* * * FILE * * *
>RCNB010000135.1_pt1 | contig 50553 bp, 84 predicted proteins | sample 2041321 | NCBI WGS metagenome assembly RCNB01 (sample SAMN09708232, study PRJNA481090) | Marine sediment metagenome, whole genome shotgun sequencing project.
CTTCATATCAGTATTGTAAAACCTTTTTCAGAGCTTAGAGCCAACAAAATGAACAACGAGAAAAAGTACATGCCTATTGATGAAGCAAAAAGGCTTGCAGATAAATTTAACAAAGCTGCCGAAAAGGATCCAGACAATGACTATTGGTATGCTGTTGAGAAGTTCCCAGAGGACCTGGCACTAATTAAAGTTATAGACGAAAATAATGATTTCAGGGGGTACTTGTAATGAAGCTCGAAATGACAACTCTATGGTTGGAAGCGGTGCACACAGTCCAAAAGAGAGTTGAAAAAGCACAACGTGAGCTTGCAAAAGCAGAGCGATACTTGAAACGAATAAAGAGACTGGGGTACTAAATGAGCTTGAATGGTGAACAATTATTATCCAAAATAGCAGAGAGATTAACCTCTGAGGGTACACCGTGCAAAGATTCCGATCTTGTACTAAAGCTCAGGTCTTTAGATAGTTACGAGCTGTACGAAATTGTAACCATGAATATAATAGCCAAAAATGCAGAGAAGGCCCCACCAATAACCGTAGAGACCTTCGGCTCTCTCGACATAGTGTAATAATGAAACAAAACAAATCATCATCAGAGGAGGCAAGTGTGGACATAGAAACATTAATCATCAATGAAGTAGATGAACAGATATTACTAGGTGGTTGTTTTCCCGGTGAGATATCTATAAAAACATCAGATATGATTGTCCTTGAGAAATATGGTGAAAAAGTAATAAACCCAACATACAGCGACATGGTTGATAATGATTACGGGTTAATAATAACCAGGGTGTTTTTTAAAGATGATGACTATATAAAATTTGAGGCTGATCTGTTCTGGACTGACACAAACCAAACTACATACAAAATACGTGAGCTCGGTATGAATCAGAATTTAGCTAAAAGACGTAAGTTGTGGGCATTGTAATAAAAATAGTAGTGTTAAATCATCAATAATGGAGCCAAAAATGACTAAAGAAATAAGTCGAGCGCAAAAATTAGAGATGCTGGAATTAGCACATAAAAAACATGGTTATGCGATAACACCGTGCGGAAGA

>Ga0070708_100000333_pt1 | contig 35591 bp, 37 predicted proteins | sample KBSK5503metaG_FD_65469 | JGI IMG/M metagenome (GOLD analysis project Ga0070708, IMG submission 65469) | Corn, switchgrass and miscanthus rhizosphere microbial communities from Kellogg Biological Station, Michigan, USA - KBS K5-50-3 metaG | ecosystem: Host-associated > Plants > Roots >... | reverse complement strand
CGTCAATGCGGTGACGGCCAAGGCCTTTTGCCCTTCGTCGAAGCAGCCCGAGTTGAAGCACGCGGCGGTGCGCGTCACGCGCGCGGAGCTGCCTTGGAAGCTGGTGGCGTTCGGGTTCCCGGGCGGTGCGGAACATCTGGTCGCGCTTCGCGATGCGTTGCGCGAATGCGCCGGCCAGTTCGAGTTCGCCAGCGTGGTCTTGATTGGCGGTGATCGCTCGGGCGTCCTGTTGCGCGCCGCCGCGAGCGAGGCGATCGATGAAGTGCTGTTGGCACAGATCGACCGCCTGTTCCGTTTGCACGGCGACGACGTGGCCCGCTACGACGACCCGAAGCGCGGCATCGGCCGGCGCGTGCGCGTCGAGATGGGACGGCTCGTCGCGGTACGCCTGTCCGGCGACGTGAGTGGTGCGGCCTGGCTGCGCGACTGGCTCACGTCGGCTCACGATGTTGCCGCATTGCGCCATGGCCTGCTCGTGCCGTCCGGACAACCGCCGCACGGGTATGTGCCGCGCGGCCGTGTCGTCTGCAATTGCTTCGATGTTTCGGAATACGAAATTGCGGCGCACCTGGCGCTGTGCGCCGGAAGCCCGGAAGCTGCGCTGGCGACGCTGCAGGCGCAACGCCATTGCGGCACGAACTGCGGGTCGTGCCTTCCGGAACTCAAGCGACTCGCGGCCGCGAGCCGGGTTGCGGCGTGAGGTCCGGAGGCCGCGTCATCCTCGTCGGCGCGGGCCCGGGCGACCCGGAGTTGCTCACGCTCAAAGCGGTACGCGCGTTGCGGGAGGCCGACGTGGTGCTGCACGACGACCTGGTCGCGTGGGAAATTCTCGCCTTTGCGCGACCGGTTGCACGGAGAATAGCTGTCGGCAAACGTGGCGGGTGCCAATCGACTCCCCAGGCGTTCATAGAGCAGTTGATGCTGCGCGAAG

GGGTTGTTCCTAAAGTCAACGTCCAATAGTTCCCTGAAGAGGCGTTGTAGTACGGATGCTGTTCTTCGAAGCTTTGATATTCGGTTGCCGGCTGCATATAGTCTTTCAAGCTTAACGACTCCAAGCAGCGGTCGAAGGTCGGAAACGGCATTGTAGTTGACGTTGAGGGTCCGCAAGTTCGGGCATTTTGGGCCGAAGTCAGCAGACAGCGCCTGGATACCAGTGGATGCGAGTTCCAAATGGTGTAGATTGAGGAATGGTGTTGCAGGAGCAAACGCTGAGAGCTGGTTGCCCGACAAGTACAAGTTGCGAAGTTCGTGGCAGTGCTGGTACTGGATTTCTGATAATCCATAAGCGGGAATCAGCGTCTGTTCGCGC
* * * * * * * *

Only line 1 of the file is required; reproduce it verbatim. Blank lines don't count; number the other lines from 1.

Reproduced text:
>RCNB010000135.1_pt1 | contig 50553 bp, 84 predicted proteins | sample 2041321 | NCBI WGS metagenome assembly RCNB01 (sample SAMN09708232, study PRJNA481090) | Marine sediment metagenome, whole genome shotgun sequencing project.